History of world cinema in posters

The cinema archives of Osian’s, which comprises more than 1,75,000 original artworks, among others, is unique in more ways than one. It is perhaps the world’s largest such collection, it is privately owned and the collection is promoted via Osianama for education purposes. Neville Tuli, founder and chairman of Osian narrates his poster collection story to Krishna Naidu of PrintWeek India, Business

20 Apr 2016 | By Krishna Naidu

In a world where nostalgia is a multi-million dollar business, and in a country where movies are part of the living culture, the vintage memorabilia of Asian and world cinema that Mumbai’s Osian’s has built up from the scratch is nothing short of brilliance.
A film directed by Alvaro, with Fatma Begum in the leading role
To begin with, the cinema archive comprises of more than 1,75,000 original artworks, including posters, lobby cards, song – synopsis booklets, show cards, photographic stills mounted on lobby cards, handbills, scripts, and 35,000 rare books and journals.
Some of these are available for public viewing at Mumbai’s Liberty Cinema, the new headquarters of Osianama.
This is but a part of Osian’s depository of items including modern and contemporary fine and popular arts, Indian antiquities, miniatures, Tibetan and Nepali thangkas, ancient and medieval sculptures and other cultural artefacts. This is shared with the public through the online knowledge based osianama.com.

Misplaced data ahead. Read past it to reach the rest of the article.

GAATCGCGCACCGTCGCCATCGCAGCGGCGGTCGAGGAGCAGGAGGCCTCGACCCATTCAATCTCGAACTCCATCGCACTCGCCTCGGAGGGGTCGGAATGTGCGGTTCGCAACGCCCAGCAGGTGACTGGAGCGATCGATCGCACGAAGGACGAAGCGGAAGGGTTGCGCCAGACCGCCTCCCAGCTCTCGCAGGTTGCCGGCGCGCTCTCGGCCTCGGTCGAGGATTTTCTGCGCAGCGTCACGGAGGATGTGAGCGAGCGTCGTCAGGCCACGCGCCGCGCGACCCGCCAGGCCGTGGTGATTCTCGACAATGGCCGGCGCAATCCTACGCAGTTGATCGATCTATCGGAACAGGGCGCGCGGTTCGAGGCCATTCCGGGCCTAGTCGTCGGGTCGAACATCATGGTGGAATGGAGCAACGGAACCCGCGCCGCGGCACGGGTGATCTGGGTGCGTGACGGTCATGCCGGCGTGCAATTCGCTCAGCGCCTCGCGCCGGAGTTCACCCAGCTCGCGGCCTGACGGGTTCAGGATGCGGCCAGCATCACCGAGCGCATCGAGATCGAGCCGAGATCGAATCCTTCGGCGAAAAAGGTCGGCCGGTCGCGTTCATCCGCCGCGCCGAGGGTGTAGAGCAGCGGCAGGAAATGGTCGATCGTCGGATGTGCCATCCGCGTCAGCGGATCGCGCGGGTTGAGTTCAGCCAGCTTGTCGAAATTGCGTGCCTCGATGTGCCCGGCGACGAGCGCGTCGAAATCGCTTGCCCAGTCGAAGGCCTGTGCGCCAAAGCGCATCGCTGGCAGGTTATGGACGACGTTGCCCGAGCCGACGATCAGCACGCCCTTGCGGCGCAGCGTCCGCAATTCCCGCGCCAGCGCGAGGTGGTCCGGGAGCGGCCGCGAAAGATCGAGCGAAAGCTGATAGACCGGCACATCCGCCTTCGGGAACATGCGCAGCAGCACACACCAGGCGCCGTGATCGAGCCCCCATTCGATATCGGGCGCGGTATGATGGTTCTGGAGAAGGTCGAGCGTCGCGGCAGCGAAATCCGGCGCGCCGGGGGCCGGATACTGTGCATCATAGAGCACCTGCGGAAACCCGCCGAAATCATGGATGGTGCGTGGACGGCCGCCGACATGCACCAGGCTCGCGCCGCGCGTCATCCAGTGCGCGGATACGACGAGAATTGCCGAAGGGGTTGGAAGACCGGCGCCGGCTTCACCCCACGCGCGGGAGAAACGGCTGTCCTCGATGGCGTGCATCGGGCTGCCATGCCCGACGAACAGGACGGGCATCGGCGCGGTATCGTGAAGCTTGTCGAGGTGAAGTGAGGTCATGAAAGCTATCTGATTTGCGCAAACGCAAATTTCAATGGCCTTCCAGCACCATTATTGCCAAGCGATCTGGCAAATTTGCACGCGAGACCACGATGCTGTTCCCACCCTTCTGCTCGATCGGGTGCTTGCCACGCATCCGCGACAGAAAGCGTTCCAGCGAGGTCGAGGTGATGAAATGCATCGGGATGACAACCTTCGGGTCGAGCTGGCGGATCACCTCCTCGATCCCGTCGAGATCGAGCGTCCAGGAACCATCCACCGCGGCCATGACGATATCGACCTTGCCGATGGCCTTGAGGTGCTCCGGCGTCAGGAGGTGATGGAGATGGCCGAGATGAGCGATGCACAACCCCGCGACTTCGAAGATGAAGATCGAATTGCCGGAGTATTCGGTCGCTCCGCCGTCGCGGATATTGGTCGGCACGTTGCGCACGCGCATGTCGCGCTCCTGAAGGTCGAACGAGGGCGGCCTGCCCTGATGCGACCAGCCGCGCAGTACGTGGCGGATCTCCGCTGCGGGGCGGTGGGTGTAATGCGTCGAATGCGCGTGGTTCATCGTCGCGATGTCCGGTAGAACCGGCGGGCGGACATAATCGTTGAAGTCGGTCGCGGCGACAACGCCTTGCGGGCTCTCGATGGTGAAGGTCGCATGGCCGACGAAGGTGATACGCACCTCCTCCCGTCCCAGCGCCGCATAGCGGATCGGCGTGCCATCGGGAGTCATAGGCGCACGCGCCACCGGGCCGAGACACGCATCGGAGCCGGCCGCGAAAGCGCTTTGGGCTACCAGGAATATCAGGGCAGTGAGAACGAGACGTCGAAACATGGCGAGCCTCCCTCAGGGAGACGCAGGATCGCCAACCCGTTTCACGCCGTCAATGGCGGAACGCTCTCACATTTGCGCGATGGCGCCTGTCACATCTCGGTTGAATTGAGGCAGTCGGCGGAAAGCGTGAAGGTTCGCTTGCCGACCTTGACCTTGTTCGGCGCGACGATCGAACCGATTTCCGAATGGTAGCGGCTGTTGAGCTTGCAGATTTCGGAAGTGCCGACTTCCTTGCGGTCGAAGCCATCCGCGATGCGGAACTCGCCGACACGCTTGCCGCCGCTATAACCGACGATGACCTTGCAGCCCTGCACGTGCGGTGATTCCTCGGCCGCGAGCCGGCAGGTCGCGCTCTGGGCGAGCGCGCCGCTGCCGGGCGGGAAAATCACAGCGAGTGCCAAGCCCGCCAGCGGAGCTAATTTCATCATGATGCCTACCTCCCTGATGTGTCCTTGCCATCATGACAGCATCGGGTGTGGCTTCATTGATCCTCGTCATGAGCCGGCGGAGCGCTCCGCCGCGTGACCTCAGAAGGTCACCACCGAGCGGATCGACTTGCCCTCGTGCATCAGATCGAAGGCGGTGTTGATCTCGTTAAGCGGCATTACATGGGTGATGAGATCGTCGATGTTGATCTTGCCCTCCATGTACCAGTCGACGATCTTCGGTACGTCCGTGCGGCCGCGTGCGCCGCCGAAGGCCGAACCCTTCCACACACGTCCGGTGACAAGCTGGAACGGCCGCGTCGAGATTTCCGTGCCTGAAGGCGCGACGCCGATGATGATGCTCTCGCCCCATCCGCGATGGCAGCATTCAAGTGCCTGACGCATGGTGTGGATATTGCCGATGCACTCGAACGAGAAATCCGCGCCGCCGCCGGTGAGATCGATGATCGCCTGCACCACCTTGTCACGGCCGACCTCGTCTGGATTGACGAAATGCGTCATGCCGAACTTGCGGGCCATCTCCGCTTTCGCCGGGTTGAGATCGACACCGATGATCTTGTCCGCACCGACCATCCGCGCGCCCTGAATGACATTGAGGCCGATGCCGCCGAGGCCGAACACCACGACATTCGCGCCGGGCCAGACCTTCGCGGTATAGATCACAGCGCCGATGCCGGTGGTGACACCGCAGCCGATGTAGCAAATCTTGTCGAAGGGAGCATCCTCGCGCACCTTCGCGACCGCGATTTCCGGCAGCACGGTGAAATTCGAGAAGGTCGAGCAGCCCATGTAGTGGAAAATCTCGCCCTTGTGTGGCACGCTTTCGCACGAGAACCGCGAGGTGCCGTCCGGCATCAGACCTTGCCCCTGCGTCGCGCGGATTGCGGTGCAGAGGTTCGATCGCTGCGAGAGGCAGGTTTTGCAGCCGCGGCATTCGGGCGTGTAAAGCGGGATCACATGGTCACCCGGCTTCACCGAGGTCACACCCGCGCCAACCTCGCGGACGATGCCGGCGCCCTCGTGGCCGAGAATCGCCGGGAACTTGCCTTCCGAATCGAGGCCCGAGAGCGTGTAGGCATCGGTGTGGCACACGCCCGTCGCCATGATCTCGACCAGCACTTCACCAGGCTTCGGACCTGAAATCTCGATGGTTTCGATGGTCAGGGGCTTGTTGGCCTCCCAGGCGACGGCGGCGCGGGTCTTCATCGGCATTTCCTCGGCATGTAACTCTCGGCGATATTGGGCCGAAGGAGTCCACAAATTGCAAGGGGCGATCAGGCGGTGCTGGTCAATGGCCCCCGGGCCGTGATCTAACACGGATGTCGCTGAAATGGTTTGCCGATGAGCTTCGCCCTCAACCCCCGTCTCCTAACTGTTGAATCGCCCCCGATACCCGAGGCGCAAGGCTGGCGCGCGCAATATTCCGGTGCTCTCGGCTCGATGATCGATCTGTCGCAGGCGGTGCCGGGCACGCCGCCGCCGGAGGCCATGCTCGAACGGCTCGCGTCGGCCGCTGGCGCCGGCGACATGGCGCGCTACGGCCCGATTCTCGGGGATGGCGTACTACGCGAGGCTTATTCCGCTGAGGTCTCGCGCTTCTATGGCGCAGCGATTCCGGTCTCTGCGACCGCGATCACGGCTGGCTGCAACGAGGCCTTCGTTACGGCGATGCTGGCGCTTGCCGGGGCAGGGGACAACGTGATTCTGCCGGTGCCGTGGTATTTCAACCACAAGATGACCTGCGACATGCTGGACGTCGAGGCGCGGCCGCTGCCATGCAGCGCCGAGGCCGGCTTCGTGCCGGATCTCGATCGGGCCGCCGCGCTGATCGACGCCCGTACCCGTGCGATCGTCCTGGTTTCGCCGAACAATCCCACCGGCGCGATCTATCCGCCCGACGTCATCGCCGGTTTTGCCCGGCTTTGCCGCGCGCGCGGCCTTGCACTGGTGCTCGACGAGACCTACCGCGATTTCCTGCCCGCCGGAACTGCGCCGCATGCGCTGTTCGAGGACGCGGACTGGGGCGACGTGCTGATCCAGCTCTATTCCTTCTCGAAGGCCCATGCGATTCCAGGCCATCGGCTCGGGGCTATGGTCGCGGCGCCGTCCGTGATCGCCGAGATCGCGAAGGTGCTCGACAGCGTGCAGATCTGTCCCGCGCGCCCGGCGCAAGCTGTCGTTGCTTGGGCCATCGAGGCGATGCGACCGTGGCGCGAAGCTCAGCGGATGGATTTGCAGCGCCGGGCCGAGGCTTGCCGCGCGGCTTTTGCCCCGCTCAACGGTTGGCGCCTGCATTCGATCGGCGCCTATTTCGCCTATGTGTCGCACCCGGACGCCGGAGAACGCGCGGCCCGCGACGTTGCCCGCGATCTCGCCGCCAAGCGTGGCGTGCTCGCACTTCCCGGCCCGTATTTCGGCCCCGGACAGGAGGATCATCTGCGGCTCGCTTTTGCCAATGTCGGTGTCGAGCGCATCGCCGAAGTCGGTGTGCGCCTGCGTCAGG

A silent masterpiece directed by Prafulla Ghosh

Labour of Love
The entire project is a labour of love of Neville Tuli, who established Osian’s Connoisseurs of Art, the country’s pioneering arts institution and auction house in 2000. It was Tuli’s vision to create a merit-oriented and financially independent cultural infrastructure, while also nurturing a greater private sector responsibility for the contemporary arts and our heritage and its educational framework.

It all started when Tuli, the founder-chairman of Osian’s, wanted to build a University of Oxford-like archive for the Indian civilisation, as he argues, the heart of a university is first and foremost rooted in the archive and library collection.
Basu Bhattacharya's love triangle about marital discord
Tuli says most of the posters are Hollywood collections and has been purchased from international auctions.
The purchase of the finest lobby card private collection – The Leonard Schrader Collection – alone covered the first 50 years of Hollywood with over 16,000 rare lobby cards.
The Indian collection is a compilation and has been purchased from many different collections, from scholars such as BD Garga, Chidananda Dasgupta, and Aruna Vasudev, among others, and hundreds of individual collectors, distributors, members of the film fraternity, from the famous Hussain Bhai Bookletwala to the Minerva cinema collection.
A film directed by Moli Gidwani
“The posters are now vintage items, which is part of our cinematic heritage,” says Tuli, adding that Osian’s has never sold any items from its cinema archive collection. “Some duplicates are exchanged with other museums or collections, as it improves the archive collections at
Osian’s,” he says.